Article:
‘”It seems a shame,” the Walrus said,
“To play them such a trick,
After we’ve brought them out so far,
And made them trot so quick!”
The Carpenter said nothing but
“The butter’s spread too thick!”
“I weep for you,” the Walrus said:
“I deeply sympathize.”
With sobs and tears he sorted out
Those of the largest size,
Holding his pocket-handkerchief
Before his streaming eyes.
“O Oysters,” said the Carpenter,
“You’ve had a pleasant run!
Shall we be trotting home again?”
But answer came there none-
And this was scarcely odd, because
They’d eaten every one.’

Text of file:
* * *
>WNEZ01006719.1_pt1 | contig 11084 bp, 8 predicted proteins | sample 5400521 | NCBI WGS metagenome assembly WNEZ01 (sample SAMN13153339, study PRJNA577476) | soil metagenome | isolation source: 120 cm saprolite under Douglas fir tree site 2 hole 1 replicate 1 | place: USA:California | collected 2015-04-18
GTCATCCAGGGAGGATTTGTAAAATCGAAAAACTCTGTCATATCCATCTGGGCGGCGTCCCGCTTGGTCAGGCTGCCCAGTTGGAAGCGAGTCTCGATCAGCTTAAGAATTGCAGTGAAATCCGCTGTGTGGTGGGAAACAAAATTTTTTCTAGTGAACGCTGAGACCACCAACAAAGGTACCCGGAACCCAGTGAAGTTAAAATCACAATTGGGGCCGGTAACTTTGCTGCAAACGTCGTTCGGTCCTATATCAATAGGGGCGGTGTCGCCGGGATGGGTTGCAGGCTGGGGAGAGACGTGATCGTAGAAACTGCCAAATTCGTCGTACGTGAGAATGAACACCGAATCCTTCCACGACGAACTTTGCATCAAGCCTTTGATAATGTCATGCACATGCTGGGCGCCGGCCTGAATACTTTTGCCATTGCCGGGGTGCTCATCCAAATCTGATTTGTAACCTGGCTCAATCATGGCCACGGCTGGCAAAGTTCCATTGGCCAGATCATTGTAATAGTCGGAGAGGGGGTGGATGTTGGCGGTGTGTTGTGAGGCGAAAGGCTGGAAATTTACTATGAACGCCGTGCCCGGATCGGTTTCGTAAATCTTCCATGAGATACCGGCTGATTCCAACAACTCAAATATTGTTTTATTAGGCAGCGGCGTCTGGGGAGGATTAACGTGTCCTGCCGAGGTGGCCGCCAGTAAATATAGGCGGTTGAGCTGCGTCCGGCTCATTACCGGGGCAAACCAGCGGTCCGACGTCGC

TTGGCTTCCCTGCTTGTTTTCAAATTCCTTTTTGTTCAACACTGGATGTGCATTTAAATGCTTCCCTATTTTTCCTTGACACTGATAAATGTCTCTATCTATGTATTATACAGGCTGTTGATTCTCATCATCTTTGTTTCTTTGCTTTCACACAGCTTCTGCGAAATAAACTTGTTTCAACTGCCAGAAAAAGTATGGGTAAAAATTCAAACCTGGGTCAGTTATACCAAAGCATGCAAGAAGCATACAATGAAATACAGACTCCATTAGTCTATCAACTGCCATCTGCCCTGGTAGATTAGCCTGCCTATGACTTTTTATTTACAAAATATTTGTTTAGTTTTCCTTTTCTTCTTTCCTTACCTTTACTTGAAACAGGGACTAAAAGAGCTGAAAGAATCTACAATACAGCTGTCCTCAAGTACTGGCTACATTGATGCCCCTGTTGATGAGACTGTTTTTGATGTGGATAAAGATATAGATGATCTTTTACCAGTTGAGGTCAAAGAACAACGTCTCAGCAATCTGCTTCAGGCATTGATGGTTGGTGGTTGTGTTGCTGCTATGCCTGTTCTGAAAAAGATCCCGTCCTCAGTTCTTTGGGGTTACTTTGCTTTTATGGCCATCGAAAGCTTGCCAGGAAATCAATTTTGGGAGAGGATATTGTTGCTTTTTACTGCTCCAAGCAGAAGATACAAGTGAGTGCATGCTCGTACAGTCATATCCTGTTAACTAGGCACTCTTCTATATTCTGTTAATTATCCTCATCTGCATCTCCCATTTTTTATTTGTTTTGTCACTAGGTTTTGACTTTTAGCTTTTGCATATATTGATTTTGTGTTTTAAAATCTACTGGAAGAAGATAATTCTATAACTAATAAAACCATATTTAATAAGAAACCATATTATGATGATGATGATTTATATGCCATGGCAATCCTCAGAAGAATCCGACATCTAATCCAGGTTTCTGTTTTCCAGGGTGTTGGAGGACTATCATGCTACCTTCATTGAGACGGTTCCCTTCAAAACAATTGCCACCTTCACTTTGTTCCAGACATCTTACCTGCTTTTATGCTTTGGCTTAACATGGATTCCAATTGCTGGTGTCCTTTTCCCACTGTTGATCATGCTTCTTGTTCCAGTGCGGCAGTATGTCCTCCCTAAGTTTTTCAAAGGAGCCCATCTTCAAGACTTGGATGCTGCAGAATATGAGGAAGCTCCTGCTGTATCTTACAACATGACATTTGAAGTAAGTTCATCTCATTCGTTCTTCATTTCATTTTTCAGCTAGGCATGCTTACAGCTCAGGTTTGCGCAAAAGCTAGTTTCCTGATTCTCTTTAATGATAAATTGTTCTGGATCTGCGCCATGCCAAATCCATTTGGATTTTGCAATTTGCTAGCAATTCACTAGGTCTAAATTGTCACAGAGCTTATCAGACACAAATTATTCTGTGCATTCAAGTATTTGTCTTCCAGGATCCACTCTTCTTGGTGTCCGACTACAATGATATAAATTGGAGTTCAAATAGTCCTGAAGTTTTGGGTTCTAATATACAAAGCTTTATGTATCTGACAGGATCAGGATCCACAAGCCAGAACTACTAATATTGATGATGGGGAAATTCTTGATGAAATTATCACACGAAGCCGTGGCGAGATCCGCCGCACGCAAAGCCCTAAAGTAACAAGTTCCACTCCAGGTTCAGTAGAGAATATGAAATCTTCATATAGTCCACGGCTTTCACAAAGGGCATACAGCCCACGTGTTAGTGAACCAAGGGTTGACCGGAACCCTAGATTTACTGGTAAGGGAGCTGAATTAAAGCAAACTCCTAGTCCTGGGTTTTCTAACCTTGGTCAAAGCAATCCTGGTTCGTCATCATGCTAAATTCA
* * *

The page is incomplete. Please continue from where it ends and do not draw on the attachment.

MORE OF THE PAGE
The Walrus and the Carpenter is one of my favorites of Lewis Carroll’s. It is recited by Tweedle Dee and Tweedle Dum in Through the Looking Glass, the sequel to Alice’s Adventures in Wonderland. Both are, of course, amazing. This is only the very end of the poem, but I’m sure you get the gist. It’s about how two schmoozing guys get the guard of a group of naive oysters to unknowingly skip to their own demise.
I love all of the non-chalant deception and how charming and slick the characters are made out to be.
I love his rhyming scheme of ABCBDB- it’s so simple, but it’s still nice and interesting.
I didn’t mean for this to be such a short rambling, but I feel I’ve said all that need be- without being redundant.